Protecting national security is paramount for any government agency, and the first step is securing all public-sector information. If any such data were to get into the wrong hands, both national security and public trust would be at stake as the government lets down the very citizens that it is designed to serve. This is why protecting sensitive and personally identifiable information (PII) is critical for any government.
From health and work and pensions to education and the treasury, the various government departments are libraries of sensitive data. The information stored is continuously being analysed to help departments make informed decisions when discussing policies and improving public services. However, data sharing between departments can be viewed as archaic, with each department in control of their own siloed databases. The sharing of data can lead to a lengthy bureaucratic process swamped with data protection and privacy concerns between all those involved; and rightly so. Government bodies should be expected to set the bar when it comes to demonstrating appropriate data privacy and protection standards.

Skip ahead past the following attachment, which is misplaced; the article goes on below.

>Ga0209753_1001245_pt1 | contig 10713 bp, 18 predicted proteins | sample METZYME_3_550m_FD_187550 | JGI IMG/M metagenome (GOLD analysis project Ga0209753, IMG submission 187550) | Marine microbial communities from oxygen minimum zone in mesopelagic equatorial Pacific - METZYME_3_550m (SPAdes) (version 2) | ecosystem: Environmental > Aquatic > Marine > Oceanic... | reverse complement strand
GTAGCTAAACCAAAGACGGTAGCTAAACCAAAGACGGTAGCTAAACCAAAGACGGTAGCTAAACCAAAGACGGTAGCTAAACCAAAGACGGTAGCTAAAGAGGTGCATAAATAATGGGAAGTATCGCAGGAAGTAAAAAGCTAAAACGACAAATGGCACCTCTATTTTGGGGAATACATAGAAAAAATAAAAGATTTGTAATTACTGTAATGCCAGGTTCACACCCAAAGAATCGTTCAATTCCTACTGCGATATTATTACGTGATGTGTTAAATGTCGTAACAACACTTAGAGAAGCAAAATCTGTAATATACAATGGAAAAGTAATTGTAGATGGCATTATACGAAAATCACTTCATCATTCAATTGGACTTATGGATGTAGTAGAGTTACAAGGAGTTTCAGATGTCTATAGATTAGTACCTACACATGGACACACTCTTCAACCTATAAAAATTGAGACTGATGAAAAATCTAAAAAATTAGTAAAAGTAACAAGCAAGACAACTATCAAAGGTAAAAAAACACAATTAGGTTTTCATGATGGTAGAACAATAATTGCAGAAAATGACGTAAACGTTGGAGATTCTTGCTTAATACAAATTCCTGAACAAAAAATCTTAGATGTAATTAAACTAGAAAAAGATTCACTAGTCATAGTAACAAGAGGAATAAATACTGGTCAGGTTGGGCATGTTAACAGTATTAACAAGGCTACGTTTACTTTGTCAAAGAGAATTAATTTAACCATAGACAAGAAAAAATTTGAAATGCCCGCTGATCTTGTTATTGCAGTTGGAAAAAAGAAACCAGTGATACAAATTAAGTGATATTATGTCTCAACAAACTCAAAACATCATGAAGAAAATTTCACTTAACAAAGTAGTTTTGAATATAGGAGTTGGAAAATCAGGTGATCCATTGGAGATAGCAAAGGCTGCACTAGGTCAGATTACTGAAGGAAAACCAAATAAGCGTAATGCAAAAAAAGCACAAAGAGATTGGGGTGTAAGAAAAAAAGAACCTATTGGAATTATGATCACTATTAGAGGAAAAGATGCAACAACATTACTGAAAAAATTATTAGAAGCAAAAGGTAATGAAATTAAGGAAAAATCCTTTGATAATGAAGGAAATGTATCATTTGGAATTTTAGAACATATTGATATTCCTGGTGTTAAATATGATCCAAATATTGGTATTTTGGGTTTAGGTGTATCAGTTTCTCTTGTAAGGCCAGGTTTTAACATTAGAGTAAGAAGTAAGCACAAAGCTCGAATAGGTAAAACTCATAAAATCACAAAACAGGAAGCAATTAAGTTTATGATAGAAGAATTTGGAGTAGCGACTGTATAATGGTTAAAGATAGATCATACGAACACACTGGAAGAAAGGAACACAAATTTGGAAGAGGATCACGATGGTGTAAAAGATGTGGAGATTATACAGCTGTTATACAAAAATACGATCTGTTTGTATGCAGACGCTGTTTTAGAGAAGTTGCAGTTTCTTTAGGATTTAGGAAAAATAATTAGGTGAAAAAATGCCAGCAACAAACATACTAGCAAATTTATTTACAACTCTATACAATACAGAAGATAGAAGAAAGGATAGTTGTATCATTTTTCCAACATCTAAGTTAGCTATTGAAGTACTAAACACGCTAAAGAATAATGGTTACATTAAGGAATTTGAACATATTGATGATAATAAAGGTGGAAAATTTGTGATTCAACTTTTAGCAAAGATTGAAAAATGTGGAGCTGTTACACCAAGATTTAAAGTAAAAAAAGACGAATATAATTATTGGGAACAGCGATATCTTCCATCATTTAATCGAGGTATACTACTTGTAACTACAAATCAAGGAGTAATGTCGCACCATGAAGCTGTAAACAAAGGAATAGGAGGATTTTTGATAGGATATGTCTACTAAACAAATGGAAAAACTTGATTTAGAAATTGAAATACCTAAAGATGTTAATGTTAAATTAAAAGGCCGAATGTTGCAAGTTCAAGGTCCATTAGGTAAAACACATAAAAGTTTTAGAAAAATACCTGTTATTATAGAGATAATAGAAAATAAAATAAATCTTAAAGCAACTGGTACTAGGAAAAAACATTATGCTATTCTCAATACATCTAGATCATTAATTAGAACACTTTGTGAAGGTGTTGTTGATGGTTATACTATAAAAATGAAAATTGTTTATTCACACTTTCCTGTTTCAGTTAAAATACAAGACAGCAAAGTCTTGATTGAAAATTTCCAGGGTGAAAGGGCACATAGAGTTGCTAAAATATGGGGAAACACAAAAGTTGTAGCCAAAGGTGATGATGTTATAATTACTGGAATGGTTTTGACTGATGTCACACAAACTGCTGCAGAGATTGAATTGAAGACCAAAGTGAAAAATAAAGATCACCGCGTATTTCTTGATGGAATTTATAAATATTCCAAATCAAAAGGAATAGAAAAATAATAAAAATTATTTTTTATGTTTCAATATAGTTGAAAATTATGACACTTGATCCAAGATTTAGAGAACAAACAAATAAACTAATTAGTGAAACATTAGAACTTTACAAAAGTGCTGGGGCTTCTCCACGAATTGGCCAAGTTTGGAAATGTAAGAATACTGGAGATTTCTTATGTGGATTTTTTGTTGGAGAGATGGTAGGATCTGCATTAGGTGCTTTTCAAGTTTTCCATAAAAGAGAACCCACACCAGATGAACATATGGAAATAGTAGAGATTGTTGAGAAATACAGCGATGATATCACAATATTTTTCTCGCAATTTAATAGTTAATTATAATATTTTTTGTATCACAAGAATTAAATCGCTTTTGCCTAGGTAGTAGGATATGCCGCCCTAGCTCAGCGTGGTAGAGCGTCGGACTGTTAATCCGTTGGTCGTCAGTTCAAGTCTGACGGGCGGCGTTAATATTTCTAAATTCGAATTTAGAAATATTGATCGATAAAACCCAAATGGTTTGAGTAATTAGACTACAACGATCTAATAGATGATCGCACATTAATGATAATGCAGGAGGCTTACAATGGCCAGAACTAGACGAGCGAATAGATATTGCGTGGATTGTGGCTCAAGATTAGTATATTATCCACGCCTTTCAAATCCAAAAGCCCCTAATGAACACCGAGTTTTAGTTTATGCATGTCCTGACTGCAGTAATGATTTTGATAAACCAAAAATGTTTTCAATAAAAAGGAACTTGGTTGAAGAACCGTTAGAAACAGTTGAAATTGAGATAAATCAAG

Obviously, the biggest threat is sensitive data being wrongly exposed or abused. We have seen this happen time and again as both public and private organisations suffer the devastating consequences of data loss. However, this does not mean governmental departments should limit or refuse to share data if it can be done in a secure manner. Fortunately, there is a solution that renders data meaningless to outsiders, while still providing analytical insight for privileged users.
How Can Data Tokenization Help?
Out of all the data security solutions on the market, the best way to protect sensitive data and enable analytics is through tokenization. This is done by substituting a sensitive data element (e.g. a name, addresses, D.O.B) with a non-sensitive equivalent (known as a token). By tokenizing critical data, those that wish to carry out data analytics are able to extract insights without the risk of exposing personal, confidential data.
This eliminates one of the prime issues with classic security solutions which is unable to fully protect sensitive data throughout its entire lifecycle. Should a third-party stumble across this tokenized information, it will be worthless as any identifiable information would be masked.
An example of a government taking action would be Singapore’s, which suffered a spate of high profiled breaches involving sensitive information. It since created a Public Sector Data Security Review Committee which outlined a new 13 measure security framework that will incorporate data tokenization whereby “users are only given access to data they require and in the least identifying form possible for their purposes”.
With tokenization, governmental departments and public officials can begin to share tokenized data and combine this with publicly available information to retrieve the necessary insights they require while being assured that the privacy and security of PII is being kept.